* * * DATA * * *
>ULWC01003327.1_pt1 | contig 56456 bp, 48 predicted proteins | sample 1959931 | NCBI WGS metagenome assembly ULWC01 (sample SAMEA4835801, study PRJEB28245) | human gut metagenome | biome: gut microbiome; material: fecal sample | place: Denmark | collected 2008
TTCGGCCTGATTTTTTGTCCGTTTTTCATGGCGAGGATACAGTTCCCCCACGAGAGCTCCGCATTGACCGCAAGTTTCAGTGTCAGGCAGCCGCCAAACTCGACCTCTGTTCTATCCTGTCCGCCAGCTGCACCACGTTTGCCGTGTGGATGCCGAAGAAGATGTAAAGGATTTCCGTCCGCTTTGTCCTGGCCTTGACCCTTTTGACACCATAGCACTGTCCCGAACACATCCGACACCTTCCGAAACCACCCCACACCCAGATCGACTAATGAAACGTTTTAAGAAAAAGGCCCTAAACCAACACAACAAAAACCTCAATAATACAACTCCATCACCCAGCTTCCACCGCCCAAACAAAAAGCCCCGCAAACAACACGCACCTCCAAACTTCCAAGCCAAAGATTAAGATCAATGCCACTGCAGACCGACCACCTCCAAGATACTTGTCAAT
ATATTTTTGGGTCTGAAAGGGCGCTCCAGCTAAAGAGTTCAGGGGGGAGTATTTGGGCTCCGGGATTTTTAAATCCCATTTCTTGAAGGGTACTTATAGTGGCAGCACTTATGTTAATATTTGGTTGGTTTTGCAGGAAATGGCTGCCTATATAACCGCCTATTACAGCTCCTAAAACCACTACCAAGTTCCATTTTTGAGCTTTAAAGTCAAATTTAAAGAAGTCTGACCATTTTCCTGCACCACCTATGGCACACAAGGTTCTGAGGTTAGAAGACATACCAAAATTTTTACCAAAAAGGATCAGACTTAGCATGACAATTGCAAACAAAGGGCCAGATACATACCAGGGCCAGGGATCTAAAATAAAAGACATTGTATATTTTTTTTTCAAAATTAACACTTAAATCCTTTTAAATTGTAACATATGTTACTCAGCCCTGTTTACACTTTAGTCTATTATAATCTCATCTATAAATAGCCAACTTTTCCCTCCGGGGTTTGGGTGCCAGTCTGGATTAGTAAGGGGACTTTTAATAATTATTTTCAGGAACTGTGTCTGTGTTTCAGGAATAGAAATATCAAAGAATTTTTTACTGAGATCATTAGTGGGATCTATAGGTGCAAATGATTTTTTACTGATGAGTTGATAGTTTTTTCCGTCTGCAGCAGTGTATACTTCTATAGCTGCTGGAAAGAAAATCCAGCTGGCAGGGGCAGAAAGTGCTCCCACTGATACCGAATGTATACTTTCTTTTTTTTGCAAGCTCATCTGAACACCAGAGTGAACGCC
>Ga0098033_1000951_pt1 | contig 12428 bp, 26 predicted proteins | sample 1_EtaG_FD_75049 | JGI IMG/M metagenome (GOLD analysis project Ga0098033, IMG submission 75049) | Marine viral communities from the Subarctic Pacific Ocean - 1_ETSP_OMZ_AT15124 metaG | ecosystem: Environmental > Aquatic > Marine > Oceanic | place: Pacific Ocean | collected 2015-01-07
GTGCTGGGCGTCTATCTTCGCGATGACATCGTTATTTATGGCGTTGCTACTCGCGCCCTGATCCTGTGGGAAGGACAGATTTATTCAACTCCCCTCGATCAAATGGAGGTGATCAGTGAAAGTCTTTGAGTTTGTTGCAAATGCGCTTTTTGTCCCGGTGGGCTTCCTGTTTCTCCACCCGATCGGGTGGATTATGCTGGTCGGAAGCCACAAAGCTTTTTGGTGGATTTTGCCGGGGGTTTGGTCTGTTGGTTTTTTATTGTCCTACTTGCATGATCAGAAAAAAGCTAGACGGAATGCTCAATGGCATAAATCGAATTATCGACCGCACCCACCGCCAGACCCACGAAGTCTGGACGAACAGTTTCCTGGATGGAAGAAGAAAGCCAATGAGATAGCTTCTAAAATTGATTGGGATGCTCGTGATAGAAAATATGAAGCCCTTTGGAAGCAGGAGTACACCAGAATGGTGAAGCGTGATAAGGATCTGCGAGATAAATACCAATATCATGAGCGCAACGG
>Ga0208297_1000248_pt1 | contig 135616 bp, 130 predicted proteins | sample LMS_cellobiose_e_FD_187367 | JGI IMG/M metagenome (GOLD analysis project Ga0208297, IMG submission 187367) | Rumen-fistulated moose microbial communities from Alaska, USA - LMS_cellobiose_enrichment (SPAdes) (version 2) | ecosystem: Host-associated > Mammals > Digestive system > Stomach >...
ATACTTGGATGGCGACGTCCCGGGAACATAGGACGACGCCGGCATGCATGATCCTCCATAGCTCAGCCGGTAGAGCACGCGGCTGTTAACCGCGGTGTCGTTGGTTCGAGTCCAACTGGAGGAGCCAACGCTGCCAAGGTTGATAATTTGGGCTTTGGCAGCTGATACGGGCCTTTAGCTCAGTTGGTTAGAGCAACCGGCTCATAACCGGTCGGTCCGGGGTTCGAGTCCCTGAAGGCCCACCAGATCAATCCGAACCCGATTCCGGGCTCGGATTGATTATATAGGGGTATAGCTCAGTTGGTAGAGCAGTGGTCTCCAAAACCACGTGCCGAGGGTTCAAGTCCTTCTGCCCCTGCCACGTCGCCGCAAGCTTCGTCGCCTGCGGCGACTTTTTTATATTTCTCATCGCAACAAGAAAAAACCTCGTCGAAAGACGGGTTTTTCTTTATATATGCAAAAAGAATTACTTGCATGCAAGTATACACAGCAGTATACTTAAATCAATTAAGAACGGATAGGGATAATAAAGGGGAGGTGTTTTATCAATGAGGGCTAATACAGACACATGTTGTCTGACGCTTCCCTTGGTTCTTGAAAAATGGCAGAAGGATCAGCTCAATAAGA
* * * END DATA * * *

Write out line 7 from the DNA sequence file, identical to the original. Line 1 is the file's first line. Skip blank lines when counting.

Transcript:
ATACTTGGATGGCGACGTCCCGGGAACATAGGACGACGCCGGCATGCATGATCCTCCATAGCTCAGCCGGTAGAGCACGCGGCTGTTAACCGCGGTGTCGTTGGTTCGAGTCCAACTGGAGGAGCCAACGCTGCCAAGGTTGATAATTTGGGCTTTGGCAGCTGATACGGGCCTTTAGCTCAGTTGGTTAGAGCAACCGGCTCATAACCGGTCGGTCCGGGGTTCGAGTCCCTGAAGGCCCACCAGATCAATCCGAACCCGATTCCGGGCTCGGATTGATTATATAGGGGTATAGCTCAGTTGGTAGAGCAGTGGTCTCCAAAACCACGTGCCGAGGGTTCAAGTCCTTCTGCCCCTGCCACGTCGCCGCAAGCTTCGTCGCCTGCGGCGACTTTTTTATATTTCTCATCGCAACAAGAAAAAACCTCGTCGAAAGACGGGTTTTTCTTTATATATGCAAAAAGAATTACTTGCATGCAAGTATACACAGCAGTATACTTAAATCAATTAAGAACGGATAGGGATAATAAAGGGGAGGTGTTTTATCAATGAGGGCTAATACAGACACATGTTGTCTGACGCTTCCCTTGGTTCTTGAAAAATGGCAGAAGGATCAGCTCAATAAGA